Although the recent converts from other political parties sometimes display withdrawal symptoms or commit generalisations that would pass for received wisdom in their previous political habitat but expose them to unexpected criticism now, the overwhelming evidence is that most are enormously refreshed by the change. They are given an opportunity to express their real views without having to encode them in a way that conforms to a Labour or Tory sense of propriety. (There were some signs, though, of an SDP code emerging as the train moved south from Perth to Bradford, and deposited the greatest moving party conference in the world at Central Hall, Westminster: but perhaps that is all part of the evidence that we have a genuine new party.) The SDP finds itself in a difficult chicken-and-egg situation in regard to policies. As a new and successful contender at elections, it will be looked to for positions across the whole range of issues. Yet part of its charm lies in its emphasis on participation by the membership and the population at large in the formulation of policy, free of ideological preconceptions: definitive pronouncements on any subject now would appear to foreclose that attractive proposition. On the other hand, the moving finger moves on. By-elections and borough elections occur. A body of 22 MPs has to vote in the House of Commons. Something must be said. A political record is already being created. The leaders, who are, after all, the product of the recent history of the Labour Party, denounce ‘manifestoitis’: yet the combination of such scepticism with an emphasis on the freedom of elected members from specific mandates, leaves a suggestion of opportunism and technocracy that is vaguely unsettling. Two themes that surfaced during the Conference were both the impatient rejection of ‘Ya! Boo!’ politics and an insistence on the absolute necessity of not becoming ‘the soggy centre’ of British politics.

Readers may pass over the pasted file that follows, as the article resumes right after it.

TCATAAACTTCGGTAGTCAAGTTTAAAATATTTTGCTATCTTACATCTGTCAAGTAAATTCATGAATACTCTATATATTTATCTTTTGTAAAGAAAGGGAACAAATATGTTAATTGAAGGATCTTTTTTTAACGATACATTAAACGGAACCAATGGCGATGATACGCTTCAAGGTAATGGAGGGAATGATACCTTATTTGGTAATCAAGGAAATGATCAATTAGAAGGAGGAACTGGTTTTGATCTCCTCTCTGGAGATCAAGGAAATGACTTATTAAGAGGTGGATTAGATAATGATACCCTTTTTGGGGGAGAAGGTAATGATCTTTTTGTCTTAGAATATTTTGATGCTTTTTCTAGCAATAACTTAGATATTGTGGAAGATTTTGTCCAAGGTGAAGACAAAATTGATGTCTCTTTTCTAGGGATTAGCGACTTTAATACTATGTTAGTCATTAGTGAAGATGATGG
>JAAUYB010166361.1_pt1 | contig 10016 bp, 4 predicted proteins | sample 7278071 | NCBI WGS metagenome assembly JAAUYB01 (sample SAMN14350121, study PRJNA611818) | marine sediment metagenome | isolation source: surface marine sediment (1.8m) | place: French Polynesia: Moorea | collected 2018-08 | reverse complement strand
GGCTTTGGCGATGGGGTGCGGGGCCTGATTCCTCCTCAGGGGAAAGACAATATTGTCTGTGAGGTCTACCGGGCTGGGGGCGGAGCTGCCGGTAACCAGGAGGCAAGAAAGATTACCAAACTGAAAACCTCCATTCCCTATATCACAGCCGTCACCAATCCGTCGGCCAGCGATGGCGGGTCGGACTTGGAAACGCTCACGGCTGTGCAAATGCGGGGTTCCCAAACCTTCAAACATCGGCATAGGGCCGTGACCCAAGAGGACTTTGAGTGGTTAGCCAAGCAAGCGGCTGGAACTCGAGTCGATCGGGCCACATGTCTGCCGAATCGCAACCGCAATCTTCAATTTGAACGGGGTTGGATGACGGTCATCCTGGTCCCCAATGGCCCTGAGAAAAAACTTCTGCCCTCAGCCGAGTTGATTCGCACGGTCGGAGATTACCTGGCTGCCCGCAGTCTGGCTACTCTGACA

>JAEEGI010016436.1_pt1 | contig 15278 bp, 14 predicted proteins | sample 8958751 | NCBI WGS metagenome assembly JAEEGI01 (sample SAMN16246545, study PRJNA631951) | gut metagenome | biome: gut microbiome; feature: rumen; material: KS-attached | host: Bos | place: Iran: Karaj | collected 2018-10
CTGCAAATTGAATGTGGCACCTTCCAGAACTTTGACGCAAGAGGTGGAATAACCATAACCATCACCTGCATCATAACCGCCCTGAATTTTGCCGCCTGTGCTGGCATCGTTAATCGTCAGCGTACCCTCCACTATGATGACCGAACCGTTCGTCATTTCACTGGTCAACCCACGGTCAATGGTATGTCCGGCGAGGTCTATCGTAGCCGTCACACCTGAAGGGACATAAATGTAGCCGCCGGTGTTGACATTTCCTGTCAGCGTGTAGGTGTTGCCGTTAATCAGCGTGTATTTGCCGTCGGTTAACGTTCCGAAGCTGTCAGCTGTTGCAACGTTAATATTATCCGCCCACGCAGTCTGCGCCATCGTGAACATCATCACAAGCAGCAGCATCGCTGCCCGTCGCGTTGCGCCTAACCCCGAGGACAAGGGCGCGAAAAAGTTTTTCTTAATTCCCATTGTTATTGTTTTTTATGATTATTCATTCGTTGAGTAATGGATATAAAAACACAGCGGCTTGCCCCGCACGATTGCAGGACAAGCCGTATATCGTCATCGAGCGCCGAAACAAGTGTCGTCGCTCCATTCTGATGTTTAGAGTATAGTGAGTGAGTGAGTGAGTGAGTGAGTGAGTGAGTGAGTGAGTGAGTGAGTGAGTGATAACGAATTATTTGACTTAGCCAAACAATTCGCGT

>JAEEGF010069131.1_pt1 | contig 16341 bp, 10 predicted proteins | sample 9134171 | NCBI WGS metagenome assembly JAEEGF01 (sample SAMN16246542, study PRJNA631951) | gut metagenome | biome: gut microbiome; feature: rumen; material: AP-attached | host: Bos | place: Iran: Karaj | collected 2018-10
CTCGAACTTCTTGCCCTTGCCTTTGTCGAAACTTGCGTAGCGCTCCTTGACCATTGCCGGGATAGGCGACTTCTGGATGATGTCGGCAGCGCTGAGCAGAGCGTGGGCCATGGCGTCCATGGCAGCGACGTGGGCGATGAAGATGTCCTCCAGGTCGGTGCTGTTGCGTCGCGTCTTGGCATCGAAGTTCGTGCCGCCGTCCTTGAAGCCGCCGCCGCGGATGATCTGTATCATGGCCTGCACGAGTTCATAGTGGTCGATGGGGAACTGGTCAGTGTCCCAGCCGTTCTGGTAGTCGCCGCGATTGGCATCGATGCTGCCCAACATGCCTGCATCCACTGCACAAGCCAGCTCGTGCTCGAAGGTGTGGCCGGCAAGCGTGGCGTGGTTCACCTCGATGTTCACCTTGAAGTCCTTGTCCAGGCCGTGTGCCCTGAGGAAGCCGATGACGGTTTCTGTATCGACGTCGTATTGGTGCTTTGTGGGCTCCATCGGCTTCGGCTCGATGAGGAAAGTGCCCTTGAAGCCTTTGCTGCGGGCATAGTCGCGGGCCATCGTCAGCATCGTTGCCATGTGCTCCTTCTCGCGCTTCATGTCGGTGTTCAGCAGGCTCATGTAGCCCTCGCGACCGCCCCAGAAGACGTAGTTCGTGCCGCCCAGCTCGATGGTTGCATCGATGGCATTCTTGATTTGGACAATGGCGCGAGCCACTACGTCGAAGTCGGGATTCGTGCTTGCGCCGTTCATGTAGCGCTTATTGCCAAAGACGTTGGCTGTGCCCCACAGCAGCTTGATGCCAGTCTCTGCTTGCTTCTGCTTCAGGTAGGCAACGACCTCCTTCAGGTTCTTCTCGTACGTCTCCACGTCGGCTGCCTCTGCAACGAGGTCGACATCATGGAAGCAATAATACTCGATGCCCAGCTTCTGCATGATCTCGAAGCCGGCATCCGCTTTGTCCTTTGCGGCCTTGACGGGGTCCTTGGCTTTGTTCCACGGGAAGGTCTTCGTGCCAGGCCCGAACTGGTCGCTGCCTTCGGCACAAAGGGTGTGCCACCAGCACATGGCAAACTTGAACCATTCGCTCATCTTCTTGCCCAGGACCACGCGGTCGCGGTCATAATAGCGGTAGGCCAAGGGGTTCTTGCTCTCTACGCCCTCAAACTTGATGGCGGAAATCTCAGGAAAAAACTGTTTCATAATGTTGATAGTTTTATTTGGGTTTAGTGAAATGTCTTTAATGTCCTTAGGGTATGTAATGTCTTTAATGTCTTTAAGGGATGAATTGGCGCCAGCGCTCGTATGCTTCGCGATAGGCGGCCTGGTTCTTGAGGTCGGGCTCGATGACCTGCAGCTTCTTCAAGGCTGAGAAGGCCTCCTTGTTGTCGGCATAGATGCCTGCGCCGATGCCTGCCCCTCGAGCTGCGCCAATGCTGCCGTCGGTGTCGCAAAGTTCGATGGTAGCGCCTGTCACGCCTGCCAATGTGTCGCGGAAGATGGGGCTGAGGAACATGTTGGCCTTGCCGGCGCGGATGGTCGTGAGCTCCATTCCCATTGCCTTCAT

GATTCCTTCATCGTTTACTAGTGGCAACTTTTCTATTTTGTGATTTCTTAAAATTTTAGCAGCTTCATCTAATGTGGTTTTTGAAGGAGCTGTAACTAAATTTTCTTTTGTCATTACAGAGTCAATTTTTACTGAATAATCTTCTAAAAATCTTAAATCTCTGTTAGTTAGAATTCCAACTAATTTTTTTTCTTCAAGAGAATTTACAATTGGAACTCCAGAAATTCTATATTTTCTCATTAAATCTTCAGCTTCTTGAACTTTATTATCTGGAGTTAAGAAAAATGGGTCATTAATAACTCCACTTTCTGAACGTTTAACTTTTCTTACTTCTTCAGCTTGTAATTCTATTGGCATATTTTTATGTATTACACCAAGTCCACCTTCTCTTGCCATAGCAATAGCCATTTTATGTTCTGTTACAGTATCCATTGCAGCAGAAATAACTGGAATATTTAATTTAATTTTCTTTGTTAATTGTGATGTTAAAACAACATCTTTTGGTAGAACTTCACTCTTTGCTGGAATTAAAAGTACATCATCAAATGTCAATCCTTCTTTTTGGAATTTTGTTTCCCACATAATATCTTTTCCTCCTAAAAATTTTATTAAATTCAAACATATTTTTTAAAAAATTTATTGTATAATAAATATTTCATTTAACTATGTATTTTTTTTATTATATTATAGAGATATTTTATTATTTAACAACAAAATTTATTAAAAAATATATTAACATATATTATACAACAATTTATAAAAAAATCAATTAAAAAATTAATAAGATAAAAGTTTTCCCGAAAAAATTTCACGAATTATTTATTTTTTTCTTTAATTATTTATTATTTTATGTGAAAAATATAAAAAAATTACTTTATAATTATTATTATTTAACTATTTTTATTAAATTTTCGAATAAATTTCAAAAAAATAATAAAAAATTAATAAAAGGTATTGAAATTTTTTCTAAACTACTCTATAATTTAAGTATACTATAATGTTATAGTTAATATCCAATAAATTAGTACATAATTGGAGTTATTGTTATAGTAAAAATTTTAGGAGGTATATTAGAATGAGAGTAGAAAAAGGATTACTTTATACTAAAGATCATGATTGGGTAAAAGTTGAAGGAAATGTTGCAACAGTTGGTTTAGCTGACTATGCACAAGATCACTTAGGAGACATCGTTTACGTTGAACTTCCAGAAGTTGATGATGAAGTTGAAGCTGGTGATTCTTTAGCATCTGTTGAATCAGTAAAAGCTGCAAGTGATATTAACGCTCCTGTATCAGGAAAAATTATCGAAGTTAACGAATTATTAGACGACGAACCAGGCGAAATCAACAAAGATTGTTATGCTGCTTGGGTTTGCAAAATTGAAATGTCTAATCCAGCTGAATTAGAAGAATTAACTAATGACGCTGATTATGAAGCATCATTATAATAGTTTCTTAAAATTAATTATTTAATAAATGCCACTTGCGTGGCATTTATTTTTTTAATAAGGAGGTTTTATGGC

The zoological noises which so appalled listeners who first heard the sound broadcasts from the House of Commons and to which many have not become accustomed even by the passage of time are not a new phenomenon. ‘The scene of noise and uproar which the House of Commons now exhibits is perfectly disgusting,’ remarked Charles Greville on 4 April 1835, observing that any subtlety of reaction was ‘drowned in shouts, hootings, groans, noises the most discordant that the human throat can emit, sticks and feet beating against the floor.’ Nevertheless, the bringing of these sounds into every home in a way that suggests that MPs are unwilling to listen to the other side, and can do nothing better than to exchange jibes at a time of economic distress, has not enhanced the prestige of politics.